Not Quite Whole Grain Baguette

Description

Minimally kneaded and added whole grain baguette

summary

Yield
3 baguettes
Source

Adapted from Mark Bittman as printed in the New York Times

File under
Yeast Breads

Ingredients

100 grams rye or whole-wheat flour (about 3/4 cup)
400 grams all-purpose flour (a scant 3 cups), plus more for handling
10 grams kosher salt (about 2 1/2 teaspoons)
6 grams instant yeast (about 2 teaspoons)
1-1/2 cup water, +/-
Optional - 1 head roasted garlic (squeezed into paste)

Instructions

1. Combine the dry ingredients in the bowl of a food processor. With the machine running, add water until a ball forms, about 30 seconds. (Start with 1 1/2 cups water; you may need a little more or less.) Add garlic if using. Then process for an additional 30 to 45 seconds. You can also use a stand mixer - I use my KitchenAid on speed 2 for 2-5 minutes after adding the water. Put the dough ball in a bowl, cover with plastic wrap and let sit until risen, 2 to 3 hours.

2. Cut the dough into 3 pieces, and using an absolute minimum of flour to prevent sticking, form each into a rough log. (You can make one large boule, or a ciabatta-shaped loaf or whatever else you like.) Cover with a towel and let sit about 20 minutes. Then shape into long baguettes; support their shape by letting them rise in baguette pans or a lightly floured piece of canvas. Set the oven to 465. (If you have a pizza stone, leave it in there.) I generally freeze two of the shaped baguettes for later baking.

3. The loaves will be ready to bake in 30 minutes or so. Slide in on a peel or in baguette pans. Slash or cut the top of the loaf. Bake, lowering heat if necessary to prevent browning, until the loaves read 210 internally (not more), 20 to 30 minutes. Cool on a rack.
YIELD 3 loaves

comments

Submitted by kidpizza on Mon, 2013-05-27 11:10.

SBDOMBRO:
Good morning. I looked over your recipe. My question to you is if you baked this recipe can you describe your thoughts. Would you change anything about it???. I am awaiting your reply. Till then enjoy the long weekend.

~KIDPIZZA.

Submitted by bakeraunt on Fri, 2013-06-07 09:52.

I baked this bread yesterday. I used the whole wheat flour but I added 2 Tbs ground flax meal. I've not used my food processor for bread, and it is an older, and somewhat small for this much dough, so I used my Cuisinart stand mixer. I started by proofing the yeast in 1 1/4 C water with 1/8 tsp sugar. I then added the combined flours, flax meal, and coarse kosher salt. I mixed on speed 2 for two minutes. As it was dry, I continued on speed two and began drizzling in the rest of the water. I used all but about 1 Tbs of water. I then kneaded on speed 3 for 2-3 min (sorry, I do not recall which). The dough was slightly sticky. I put it in the greased bowl and covered it. The second rise was about 90 min. I formed into a boule and let rest 20 min., as stated. I then reformed the boule. (I note that there were somewhat more "bubbles" than usual,which I carefully deflated. I again made a boule, and I placed it in a greased 8-inch round pan with 2-inch sides and let it rise for 30 min. After slashing, I spritzed with water, then baked at the stated temperature. It did take almost the entire 30 min. The top got a bit dark. I checked it at 25 min, and the temperature was only 194, so I took it out of the pan, put it directly on the oven rack, and let it go another 5 min. It was 203, which I figured is close enough. Next time, I might remove it from the pan a bit earlier.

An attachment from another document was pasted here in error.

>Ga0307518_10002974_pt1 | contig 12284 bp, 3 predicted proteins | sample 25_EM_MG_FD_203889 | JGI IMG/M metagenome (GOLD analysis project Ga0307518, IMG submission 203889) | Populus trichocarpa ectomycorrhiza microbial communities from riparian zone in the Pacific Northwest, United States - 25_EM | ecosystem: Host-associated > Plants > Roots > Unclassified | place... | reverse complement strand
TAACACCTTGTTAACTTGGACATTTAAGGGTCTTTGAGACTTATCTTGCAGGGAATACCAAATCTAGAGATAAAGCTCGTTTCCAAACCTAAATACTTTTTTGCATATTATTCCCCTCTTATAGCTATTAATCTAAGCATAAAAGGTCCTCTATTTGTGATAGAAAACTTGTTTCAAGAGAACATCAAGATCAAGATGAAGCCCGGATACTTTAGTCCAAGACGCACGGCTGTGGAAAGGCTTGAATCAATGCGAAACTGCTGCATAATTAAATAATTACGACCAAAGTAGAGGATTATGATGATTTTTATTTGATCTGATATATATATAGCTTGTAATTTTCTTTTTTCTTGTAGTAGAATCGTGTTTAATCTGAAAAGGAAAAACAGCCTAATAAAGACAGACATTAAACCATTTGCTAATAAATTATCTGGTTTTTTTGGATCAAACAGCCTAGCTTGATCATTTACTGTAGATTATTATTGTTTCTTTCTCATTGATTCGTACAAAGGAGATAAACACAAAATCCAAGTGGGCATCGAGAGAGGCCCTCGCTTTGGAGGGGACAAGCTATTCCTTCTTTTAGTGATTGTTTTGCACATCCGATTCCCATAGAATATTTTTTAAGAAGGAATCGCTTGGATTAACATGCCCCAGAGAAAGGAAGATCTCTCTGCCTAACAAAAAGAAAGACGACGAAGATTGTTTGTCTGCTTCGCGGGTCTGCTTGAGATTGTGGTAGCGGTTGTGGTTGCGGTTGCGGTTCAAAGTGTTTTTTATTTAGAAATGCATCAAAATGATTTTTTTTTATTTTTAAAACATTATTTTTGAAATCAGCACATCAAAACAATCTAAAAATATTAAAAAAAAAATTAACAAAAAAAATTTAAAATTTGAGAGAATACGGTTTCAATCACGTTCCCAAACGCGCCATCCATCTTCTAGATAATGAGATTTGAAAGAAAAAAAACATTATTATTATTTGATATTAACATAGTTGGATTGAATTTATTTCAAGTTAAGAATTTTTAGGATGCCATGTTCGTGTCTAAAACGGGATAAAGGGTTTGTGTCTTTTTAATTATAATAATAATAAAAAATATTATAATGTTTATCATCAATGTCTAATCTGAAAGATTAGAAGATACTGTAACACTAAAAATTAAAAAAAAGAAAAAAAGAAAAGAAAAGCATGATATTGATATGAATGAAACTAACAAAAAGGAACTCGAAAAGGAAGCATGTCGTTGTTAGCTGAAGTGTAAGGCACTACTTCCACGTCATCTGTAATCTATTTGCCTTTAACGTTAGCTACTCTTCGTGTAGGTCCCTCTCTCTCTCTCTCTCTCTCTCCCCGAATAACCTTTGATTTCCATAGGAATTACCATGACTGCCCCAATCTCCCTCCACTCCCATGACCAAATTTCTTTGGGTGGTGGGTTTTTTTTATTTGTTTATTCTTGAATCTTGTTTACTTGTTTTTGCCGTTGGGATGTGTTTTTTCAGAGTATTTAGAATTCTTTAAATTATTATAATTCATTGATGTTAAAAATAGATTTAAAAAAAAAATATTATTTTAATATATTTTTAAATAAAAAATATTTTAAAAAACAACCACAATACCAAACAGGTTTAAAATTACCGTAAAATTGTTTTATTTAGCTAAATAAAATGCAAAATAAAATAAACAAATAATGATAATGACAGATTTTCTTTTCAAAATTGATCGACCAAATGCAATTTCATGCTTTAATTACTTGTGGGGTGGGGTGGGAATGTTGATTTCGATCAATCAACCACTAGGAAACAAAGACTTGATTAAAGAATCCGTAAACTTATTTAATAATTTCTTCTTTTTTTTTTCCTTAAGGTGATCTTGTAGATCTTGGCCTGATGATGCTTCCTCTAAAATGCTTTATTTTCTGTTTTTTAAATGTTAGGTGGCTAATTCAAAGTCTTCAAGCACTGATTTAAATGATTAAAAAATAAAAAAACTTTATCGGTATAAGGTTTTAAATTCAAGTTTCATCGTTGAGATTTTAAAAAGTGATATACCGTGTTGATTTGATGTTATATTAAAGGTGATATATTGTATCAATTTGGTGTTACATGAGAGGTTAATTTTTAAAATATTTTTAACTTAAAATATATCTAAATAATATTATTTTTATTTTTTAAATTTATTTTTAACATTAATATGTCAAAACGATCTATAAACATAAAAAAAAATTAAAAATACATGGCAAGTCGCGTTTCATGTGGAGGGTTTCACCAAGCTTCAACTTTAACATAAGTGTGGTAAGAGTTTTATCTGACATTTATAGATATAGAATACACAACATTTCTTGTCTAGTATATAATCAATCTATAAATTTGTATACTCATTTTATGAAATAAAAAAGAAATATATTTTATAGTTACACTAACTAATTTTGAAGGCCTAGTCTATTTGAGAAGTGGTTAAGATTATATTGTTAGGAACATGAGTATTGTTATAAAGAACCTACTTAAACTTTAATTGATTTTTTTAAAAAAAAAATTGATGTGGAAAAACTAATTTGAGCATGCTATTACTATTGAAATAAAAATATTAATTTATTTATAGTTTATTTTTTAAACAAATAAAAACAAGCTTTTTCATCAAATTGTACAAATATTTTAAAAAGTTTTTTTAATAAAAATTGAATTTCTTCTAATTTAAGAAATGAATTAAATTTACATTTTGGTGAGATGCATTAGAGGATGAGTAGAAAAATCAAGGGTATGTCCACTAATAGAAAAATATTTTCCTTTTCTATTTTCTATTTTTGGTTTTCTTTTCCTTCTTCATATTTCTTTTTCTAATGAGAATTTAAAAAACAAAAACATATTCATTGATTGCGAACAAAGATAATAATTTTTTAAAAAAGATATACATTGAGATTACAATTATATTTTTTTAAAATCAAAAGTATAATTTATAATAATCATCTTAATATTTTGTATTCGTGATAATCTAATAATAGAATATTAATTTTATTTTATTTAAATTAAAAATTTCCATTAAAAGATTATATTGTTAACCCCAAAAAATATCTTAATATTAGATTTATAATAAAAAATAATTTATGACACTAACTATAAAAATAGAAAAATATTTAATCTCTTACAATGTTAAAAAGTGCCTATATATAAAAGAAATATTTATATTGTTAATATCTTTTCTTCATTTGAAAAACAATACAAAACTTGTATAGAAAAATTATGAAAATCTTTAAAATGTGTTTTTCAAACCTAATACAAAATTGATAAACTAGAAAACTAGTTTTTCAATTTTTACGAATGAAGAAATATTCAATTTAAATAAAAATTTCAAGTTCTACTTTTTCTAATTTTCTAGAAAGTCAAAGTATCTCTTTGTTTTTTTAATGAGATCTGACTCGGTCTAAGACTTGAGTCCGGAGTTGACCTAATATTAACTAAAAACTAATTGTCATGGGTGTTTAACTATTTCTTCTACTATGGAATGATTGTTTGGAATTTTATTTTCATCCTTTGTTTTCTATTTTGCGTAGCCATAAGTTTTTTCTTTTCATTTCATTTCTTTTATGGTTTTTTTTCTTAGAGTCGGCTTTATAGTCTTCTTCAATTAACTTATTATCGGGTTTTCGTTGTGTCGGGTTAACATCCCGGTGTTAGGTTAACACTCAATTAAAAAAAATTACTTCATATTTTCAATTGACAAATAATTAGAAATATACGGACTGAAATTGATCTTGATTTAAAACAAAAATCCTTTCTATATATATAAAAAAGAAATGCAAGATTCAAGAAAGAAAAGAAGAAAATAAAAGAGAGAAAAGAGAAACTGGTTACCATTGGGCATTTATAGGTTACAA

I had an end slice for breakfast this morning, and the flavor and texture are excellent. Even the darker upper crust tasted good. I will bake it again. At some point I will try it on the Emile Henry baking stone, but I never have much luck getting my boules out of the basket and onto the stone without deflating the loaf more than I like, and I wanted a high enough bread to use for sandwiches. I cannot leave my stone in the oven, as my family members might inadvertently destroy it, as alas they have some other items.

Submitted by bakeraunt on Fri, 2013-06-07 09:54.

Sorry, I meant that the first rise was 90 min. The second rise was 30.

Submitted by sbdombro on Wed, 2013-09-18 09:57.

We love this bread - my dough tends work well when it is on the sticky side, too. I really like the roasted garlic, which seems to add a subtle, savory flavor.

Lately, I've been dividing the dough into 4 pieces. I bake them (spritzed with warm water and with water in the bottom of the oven), but take out 3 when they are about 2/3 finished - set but not brown. I freeze those, and when we are read to eat them I put them on the heated baking stone (spritzed again if I remember) for 12 or so minutes at temperature, and they come out even flakier than the original, unfrozen loaf.

As for the stone, I couldn't keep mine in the oven I'd still put it while pre-heating. I have terrible luck getting my bread or pizza off of the peel (?) into the, oven, so I use parchment. My latest adjustment is to let the shaped baguettes make their final rise on loaf-shaped pieces of parchment, which I then just slide onto the peel and into the oven.